At the April meeting of the Humble ISD Board, I asked how the District determined “best value” on a $2 million construction bid to renovate the roof of Kingwood Park High School. My question went unanswered and the Board voted to approve the contract unanimously.
After the meeting, I told the District’s CFO that the Board’s lack of openness deepened the level of distrust that exists within the community. I asked the CFO to send me the bid breakdown and, to his credit, he did the next day. After playing phone tag for a couple days, he explained it to me. He says the Texas Education Agency sets the evaluation criteria that all school districts in the state use, including the Humble ISD.
Seven Bids Received
Here are the bids they received on the project and the criteria against which they were evaluated.
(Download KPHS Roof Bid.)
How Best Value is Determined
Column 1 shows bidders.
Column 2 shows each bidder’s price for the basic contract.
Column 3 shows the bidder’s price for the basic package plus desired add-ons (if affordable). In this case, the add-ons were deemed affordable and the District decided to compare costs for Column 3 instead of 2. Had the bids been compared only on price, CS Advantage USAA would have been chosen. However, the evaluation factored in additional criteria. What were they and how was the final decision made?
Four people within the District’s purchasing and construction departments independently rate each potential vendor on seven factors. Each person has 100 total points and each factor has a different weight.
Column 4 shows the first factor: price; it receives 40% of the weight. Notice how the weights given vary inversely to the prices. For instance, the highest price receives the lowest score and the lowest price receives the highest score.
Column 5 factors in the reputation of the vendor. For instance, do they have good references that are current? This accounts for 15% of the total. It and the following factors receive more subjective ratings than the price by the District’s four member panel.
Column 6 factors in the quality of the vendors goods and services. For instance, “Do they always perform the job as outlined in the bid specifications?” This counts for 10% of the total.
Column 7 factors in the extent to which the goods and services recommended meet the District’s needs. This counts for 10% of the total.
Column 8 factors in the District’s past experience with the vendor. Said another way, “Did they deliver a good job on time and on budget?” This counts for 5% of the total.
Column 9 factors in the total long-term cost to the District. For instance, “Does the vendor warranty its work?” This counts for 10% of the total.
Column 10 factors in any other relevant factors. For instance, “Can the vendor install the roof before students return to school in the fall?” This counts for 5% of the total.
Columns 5-10 each have two sub-columns. The first shows the maximum points possible. The second shows the actual points awarded by the four-judge panel.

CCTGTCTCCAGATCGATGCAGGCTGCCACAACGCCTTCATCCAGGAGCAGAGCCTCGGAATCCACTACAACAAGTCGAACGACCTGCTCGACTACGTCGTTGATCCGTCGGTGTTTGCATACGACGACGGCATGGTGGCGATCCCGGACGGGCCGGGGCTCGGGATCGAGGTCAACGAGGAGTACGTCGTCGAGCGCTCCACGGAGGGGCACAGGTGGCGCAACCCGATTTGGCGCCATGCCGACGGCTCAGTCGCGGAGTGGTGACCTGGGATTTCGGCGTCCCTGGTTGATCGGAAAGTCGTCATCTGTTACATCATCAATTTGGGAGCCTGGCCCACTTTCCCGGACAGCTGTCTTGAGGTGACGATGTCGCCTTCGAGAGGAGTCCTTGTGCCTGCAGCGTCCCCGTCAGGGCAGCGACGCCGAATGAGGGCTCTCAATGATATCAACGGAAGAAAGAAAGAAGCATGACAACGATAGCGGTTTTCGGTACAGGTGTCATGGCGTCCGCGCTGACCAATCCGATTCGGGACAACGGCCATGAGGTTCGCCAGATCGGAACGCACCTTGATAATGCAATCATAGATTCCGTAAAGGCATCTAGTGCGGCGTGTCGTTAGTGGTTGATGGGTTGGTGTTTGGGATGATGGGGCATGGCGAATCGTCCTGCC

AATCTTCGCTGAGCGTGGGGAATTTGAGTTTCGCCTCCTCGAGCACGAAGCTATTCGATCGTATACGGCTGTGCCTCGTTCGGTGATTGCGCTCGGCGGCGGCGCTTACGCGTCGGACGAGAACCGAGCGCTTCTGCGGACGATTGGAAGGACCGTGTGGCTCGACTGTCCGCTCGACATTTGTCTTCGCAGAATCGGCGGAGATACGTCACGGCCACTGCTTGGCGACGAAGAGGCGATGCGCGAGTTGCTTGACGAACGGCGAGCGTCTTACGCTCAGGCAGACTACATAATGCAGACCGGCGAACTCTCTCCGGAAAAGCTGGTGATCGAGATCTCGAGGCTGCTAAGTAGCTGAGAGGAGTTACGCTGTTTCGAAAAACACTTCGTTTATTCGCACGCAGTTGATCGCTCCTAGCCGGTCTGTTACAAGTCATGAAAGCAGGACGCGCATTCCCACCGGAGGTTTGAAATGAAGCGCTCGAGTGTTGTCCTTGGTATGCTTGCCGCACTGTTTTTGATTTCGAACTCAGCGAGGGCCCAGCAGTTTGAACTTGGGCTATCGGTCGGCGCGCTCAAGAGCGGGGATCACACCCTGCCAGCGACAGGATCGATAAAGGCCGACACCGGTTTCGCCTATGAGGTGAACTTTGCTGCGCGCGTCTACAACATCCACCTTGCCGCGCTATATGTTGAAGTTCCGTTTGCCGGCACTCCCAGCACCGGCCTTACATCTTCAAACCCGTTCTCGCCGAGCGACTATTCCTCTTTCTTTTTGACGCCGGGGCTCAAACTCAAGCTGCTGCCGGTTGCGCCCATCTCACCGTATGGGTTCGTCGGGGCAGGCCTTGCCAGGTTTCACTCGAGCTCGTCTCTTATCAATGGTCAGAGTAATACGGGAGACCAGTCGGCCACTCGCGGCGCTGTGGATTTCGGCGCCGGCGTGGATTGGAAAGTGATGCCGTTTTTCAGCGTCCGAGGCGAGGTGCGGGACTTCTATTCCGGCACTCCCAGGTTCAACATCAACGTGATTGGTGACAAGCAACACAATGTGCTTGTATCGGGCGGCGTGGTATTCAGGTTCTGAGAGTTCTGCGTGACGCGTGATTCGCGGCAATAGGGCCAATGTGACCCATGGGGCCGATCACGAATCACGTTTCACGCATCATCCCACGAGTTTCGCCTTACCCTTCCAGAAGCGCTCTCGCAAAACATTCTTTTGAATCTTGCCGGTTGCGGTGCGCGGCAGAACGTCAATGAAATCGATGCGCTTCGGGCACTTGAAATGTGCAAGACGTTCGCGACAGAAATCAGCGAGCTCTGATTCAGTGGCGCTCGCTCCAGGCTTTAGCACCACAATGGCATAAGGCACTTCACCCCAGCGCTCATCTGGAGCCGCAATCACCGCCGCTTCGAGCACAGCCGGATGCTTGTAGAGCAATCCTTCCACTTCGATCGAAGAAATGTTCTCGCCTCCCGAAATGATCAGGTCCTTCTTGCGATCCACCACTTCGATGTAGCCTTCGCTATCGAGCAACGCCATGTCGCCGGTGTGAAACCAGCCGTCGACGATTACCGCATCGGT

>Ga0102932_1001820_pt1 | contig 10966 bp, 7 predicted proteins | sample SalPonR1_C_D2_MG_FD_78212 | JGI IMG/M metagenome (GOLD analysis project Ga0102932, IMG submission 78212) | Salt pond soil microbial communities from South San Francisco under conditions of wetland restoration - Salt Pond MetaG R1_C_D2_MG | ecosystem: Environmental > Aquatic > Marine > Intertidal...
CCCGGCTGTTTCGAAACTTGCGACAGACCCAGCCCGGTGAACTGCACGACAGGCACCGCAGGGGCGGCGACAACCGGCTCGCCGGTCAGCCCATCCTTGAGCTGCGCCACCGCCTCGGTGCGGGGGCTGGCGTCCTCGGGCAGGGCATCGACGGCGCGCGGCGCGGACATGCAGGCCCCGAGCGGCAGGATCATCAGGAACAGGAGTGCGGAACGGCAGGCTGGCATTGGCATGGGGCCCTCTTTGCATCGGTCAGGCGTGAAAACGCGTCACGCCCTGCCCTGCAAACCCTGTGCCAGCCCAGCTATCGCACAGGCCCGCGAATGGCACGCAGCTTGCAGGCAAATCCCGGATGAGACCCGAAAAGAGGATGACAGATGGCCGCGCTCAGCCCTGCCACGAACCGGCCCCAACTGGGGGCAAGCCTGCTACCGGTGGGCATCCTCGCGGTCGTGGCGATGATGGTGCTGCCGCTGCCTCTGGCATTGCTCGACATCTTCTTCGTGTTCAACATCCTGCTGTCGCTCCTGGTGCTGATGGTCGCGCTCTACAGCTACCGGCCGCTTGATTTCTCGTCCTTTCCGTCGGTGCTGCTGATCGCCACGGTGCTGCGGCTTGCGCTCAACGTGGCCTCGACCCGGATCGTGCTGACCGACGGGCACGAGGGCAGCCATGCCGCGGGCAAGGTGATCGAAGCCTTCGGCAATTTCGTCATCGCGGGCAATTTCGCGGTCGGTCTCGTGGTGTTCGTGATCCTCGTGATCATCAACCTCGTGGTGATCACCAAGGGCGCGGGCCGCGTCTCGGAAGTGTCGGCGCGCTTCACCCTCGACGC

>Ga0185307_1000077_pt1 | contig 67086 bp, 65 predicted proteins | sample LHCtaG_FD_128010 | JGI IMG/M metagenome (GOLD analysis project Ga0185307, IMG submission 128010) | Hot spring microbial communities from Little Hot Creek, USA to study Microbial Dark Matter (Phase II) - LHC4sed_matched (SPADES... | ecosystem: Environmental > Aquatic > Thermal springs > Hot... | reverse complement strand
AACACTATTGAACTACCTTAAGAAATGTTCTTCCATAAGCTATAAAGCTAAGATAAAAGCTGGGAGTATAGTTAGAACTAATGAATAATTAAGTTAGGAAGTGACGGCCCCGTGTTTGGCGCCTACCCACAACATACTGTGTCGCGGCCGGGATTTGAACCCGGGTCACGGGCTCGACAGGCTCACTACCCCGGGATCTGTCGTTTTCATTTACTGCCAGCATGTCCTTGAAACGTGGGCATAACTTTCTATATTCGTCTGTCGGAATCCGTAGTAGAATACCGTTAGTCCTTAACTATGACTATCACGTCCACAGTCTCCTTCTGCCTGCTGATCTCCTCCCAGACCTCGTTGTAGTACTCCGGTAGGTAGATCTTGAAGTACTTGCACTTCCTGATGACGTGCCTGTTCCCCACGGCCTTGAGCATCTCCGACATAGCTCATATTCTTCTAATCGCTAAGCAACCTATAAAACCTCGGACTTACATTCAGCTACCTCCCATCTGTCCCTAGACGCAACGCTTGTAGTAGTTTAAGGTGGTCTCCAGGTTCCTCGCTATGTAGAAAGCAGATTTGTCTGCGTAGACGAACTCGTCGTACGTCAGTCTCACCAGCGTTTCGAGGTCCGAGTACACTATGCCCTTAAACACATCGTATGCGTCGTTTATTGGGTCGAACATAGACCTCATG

The last column shows the total points awarded to each vendor. When the District considered the additional factors, Sea-Breeze Inc. received 58.3 more points than the low bidder (371.3 vs 313), making Sea-Breeze the “best value” even though they were $156,000 more expensive. The low bidder came out in the middle of the pack; three bidders received more points and three received less.
Now that we know how the bid process works, new questions arise:
- Are these additional factors good to consider? Yes
- Do they automatically guarantee fairness? No.
- Could the process be manipulated? Yes. (See next two questions.)
- Can bid specs be written to favor a particular vendor? Yes.
- Is the process open to outside influence? Yes. (We all want to please friends and bosses. I say this as an observation on human nature; I’m not saying it happened in this case.)
- Does this process guarantee best value to taxpayers? It helps.
“Trust But Verify”
For all of these questions, we must rely on the integrity and fairness of the people managing and overseeing the bid process.
That is why financial transparency, openness, and
a willingness to communicate about bids are so important.
The motto that most CPAs use is “Trust but verify.” That’s why the District reviews the work of those rating the bidders to make sure no one tries to swing the vote. That is also why the Board should provide the public with the ability to see how it spends our tax money.
Letting the public “see” the process means increasing financial transparency in accordance with the recommendations of the Texas State Comptroller. See contracts-checklist.
It also means responding publicly and thoroughly when members of the community raise reasonable questions about multi-million-dollar contracts.
It would have been so simple to post this information online with the competitive bids. One can only wonder why it isn’t official policy and standard procedure.
In my next post, I’ll discuss the specs for this particular job.